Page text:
The Technological Innovation and Form Diversification of FPV
Europe, Southeast Asia and other markets on FPV technology innovation are very rich. Take Mitsui Construction Co., Ltd.’s 2MW project on Shikiu Island as an example. Sumitomo Mitsui has been developing the PuKaTTo floating solar system
since 2015. The 9.7kg floating body is made of high-density polyethylene and incorporates UV absorbers. The floating body itself contains a mooring chain, which is connected together by a 2kg beam and it can be used as a channel for operation and maintenance. The space between the floating bodies is large, which is conducive to cooling. This design can be used for 60 or 72 blade batteries from various manufacturers.
Solar Duck said it launched a pilot project in April. It used a 65KW floating power station and connected to a 10KW hydrogen cell. The second pilot project is expected to begin offshore operations in early 2022.
Norway startups are also focusing on floating power structures in offshore areas. The latest floating structure was tested by an independent Norway research institute, Sintef. It was built with an anchor system. It can adapt to all levels of waves.
In addition to the structural design of the floating power station itself, there are many related innovations. Glint Solar in Norway, for example, has collaborated on an algorithm that uses wind data derived from satellites and the shape of lakes in order to calculate wind waves in multiple directions and locations to determine the best location for a floating power station. In addition, German manufacturer TG hyLIFT developed a cleaning robot for floating power stations in March. This cleaning device can also be used in ground power stations that do not require any type of detergent and only use water. The robot is currently being tested at a floating power station in Spain.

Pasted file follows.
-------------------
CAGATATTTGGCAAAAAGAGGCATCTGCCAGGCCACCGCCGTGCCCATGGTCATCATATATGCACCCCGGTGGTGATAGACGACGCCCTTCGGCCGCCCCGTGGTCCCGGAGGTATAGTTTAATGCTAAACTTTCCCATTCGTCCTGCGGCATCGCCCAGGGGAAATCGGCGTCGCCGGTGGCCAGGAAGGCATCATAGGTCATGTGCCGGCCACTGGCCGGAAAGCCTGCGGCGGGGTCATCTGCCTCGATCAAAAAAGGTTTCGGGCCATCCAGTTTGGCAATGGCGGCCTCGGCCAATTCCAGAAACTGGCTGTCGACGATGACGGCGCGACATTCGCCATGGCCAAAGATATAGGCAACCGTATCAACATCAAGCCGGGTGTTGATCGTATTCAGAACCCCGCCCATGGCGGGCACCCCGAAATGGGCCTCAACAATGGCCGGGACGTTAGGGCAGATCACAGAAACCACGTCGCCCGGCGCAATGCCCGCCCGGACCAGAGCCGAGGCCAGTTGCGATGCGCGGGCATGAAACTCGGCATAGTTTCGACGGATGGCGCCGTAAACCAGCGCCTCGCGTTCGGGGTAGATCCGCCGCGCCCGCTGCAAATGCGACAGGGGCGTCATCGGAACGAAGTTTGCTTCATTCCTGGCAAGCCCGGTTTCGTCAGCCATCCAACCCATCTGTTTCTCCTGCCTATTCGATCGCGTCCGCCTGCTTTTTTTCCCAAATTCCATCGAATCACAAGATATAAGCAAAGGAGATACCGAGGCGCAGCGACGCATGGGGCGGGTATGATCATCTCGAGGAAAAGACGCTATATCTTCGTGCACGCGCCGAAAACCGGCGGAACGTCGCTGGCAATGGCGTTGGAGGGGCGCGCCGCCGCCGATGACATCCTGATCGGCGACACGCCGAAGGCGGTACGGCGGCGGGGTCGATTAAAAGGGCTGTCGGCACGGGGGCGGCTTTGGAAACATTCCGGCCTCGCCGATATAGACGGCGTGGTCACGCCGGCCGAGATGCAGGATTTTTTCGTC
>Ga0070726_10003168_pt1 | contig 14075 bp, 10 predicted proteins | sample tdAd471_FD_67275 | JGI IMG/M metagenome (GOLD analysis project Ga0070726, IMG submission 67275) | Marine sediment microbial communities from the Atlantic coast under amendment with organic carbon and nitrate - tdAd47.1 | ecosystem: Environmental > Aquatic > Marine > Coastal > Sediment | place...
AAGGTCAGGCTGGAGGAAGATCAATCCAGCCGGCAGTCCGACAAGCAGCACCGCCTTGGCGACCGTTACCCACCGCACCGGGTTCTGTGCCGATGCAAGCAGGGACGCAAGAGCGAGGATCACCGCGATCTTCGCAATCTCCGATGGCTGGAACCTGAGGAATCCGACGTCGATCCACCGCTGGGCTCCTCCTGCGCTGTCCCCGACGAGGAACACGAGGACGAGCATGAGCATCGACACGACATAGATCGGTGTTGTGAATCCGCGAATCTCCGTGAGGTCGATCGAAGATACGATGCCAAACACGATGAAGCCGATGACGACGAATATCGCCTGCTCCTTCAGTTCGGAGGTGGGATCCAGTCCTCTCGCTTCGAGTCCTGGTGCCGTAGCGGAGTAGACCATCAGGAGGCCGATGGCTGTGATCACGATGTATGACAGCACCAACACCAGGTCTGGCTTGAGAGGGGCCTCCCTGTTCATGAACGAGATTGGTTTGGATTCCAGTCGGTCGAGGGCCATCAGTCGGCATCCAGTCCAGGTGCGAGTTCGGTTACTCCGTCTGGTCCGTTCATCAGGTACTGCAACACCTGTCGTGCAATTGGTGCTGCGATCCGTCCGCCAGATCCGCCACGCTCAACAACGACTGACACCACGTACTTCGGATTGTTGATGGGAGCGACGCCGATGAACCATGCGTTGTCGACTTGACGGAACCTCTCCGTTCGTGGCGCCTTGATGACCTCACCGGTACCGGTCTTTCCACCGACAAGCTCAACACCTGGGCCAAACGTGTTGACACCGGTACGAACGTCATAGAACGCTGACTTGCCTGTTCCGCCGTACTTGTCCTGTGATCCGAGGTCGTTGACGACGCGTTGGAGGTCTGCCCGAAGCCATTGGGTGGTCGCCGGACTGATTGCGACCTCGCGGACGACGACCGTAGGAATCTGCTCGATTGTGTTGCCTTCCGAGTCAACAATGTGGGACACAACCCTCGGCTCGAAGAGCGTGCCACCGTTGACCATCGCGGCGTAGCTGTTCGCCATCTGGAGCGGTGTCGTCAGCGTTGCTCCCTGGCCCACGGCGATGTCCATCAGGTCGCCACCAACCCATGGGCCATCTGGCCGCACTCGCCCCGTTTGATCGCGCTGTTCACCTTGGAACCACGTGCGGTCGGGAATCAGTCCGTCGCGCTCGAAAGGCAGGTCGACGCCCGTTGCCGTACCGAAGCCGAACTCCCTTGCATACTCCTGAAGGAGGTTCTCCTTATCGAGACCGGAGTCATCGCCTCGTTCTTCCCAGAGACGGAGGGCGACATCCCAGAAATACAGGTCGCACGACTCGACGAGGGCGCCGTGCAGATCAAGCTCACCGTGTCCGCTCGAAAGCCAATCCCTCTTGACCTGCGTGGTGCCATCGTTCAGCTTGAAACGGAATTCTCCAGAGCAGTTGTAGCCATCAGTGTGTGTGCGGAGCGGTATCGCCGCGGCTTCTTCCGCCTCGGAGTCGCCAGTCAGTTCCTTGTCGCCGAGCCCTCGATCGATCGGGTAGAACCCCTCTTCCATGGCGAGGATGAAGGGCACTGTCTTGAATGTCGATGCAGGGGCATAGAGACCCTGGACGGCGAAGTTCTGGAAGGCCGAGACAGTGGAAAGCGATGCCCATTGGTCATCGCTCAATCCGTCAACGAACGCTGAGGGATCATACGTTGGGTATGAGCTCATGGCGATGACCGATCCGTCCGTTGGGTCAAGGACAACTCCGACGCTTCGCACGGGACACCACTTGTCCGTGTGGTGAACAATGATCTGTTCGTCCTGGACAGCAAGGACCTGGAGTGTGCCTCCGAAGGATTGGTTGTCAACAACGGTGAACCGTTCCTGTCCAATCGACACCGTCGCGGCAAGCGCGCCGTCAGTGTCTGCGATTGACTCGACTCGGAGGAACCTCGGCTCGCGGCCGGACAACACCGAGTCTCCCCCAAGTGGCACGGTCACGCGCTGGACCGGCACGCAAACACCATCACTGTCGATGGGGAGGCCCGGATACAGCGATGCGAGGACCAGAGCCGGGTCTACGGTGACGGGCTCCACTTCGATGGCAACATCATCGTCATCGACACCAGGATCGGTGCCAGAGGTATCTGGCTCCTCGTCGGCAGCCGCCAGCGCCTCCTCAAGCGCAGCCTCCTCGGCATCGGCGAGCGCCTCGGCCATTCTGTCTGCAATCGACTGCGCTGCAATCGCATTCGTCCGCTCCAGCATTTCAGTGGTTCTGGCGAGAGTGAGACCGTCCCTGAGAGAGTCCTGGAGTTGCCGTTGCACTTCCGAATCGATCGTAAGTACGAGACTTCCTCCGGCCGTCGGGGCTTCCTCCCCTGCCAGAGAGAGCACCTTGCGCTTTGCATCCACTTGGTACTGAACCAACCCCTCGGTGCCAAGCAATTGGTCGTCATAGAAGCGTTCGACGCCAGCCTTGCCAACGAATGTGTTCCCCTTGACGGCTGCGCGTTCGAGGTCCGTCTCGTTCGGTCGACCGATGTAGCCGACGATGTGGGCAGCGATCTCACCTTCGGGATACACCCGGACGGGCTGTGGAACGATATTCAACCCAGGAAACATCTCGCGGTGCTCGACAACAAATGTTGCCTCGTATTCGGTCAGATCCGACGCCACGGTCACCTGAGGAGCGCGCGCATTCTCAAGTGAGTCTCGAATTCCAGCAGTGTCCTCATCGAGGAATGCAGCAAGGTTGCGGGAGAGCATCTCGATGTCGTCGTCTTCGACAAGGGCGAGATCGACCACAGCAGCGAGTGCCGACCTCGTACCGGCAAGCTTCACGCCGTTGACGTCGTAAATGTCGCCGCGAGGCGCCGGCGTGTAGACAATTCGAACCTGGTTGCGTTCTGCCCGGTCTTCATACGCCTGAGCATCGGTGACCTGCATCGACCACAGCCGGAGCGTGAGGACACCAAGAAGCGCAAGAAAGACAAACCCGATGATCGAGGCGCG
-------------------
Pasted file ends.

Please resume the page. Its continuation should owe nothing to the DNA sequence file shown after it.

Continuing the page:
It should be noted that while floating solar systems in offshore areas are at the forefront of future development, explosive growth is expected in the future. However, there are several challenges that must be addressed. The field is still in its infancy. The data on technical design, component selection, feasibility and economics was limited. Ocean conditions present additional challenges with high winds, waves, salinity and biological pollution affecting the stability of floating structures. While there are solutions in the Marine industry that can overcome the technical challenges, they are nowhere near the cost-per-kilowatt (KWH) advantages of onshore PV station.
Standards follow the market developments.
Although there are few publicly available standards for floating power stations around the world, the Solar Energy Research Institute of Singapore (SERIS) has revealed that the standard it is studying is IEC TC82 WG3&Enerprise SG. As the world's largest floating solar market, China's standards-setting working groups, enterprises and certification bodies have been at the forefront of the industry.